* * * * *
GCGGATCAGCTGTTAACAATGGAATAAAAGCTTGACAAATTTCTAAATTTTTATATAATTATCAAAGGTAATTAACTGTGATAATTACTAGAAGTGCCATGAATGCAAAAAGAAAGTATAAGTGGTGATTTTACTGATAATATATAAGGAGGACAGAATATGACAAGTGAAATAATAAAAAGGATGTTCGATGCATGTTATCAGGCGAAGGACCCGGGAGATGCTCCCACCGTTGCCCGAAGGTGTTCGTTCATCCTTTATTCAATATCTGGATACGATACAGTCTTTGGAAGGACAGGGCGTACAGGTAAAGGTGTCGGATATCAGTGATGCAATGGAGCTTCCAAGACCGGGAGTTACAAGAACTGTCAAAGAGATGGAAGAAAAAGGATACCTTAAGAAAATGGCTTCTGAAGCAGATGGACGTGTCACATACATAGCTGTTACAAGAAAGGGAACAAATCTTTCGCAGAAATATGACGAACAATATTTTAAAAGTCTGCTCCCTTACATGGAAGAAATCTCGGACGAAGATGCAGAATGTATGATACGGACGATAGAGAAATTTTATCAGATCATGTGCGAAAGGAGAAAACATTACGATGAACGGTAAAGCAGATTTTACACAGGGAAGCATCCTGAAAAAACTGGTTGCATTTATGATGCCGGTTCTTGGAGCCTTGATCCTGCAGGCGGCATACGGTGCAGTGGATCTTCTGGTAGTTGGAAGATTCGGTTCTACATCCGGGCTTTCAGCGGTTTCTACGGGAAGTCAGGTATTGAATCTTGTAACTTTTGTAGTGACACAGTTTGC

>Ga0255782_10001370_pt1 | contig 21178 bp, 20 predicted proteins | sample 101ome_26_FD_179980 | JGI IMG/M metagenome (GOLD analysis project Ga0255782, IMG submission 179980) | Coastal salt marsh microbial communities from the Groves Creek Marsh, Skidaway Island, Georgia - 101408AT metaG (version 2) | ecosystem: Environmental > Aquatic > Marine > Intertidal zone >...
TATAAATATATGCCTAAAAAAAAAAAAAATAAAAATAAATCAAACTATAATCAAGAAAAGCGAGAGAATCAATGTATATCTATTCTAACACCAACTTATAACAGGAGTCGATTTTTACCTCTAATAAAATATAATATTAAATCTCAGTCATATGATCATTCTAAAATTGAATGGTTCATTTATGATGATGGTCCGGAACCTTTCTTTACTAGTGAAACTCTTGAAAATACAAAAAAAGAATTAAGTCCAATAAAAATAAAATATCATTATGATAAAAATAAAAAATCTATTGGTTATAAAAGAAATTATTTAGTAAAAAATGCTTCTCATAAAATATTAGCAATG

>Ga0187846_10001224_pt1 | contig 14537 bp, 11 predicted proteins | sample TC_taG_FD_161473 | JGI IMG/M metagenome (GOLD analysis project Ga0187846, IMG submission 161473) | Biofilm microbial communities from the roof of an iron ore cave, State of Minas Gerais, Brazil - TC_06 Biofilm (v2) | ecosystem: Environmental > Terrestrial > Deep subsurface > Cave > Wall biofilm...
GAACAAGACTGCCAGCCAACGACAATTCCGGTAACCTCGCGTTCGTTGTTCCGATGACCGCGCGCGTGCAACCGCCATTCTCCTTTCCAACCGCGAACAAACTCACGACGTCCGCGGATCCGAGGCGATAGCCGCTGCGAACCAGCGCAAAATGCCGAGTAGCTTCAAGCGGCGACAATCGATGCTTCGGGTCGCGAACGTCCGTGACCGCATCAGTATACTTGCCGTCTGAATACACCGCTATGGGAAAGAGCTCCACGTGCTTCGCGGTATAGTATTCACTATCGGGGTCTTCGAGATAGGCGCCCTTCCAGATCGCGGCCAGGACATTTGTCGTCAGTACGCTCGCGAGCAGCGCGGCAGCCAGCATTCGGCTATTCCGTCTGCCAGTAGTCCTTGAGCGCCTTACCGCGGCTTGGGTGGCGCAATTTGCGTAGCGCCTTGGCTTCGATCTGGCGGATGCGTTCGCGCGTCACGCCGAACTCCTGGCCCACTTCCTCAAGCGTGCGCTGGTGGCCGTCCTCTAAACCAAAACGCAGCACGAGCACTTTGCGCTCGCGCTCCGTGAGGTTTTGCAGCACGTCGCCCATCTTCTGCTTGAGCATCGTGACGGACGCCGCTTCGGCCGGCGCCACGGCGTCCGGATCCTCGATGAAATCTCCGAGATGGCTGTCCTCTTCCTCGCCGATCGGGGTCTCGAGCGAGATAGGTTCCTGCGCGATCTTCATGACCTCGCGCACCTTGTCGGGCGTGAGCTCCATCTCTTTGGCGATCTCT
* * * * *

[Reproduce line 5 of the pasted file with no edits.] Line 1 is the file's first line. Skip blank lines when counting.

GAACAAGACTGCCAGCCAACGACAATTCCGGTAACCTCGCGTTCGTTGTTCCGATGACCGCGCGCGTGCAACCGCCATTCTCCTTTCCAACCGCGAACAAACTCACGACGTCCGCGGATCCGAGGCGATAGCCGCTGCGAACCAGCGCAAAATGCCGAGTAGCTTCAAGCGGCGACAATCGATGCTTCGGGTCGCGAACGTCCGTGACCGCATCAGTATACTTGCCGTCTGAATACACCGCTATGGGAAAGAGCTCCACGTGCTTCGCGGTATAGTATTCACTATCGGGGTCTTCGAGATAGGCGCCCTTCCAGATCGCGGCCAGGACATTTGTCGTCAGTACGCTCGCGAGCAGCGCGGCAGCCAGCATTCGGCTATTCCGTCTGCCAGTAGTCCTTGAGCGCCTTACCGCGGCTTGGGTGGCGCAATTTGCGTAGCGCCTTGGCTTCGATCTGGCGGATGCGTTCGCGCGTCACGCCGAACTCCTGGCCCACTTCCTCAAGCGTGCGCTGGTGGCCGTCCTCTAAACCAAAACGCAGCACGAGCACTTTGCGCTCGCGCTCCGTGAGGTTTTGCAGCACGTCGCCCATCTTCTGCTTGAGCATCGTGACGGACGCCGCTTCGGCCGGCGCCACGGCGTCCGGATCCTCGATGAAATCTCCGAGATGGCTGTCCTCTTCCTCGCCGATCGGGGTCTCGAGCGAGATAGGTTCCTGCGCGATCTTCATGACCTCGCGCACCTTGTCGGGCGTGAGCTCCATCTCTTTGGCGATCTCT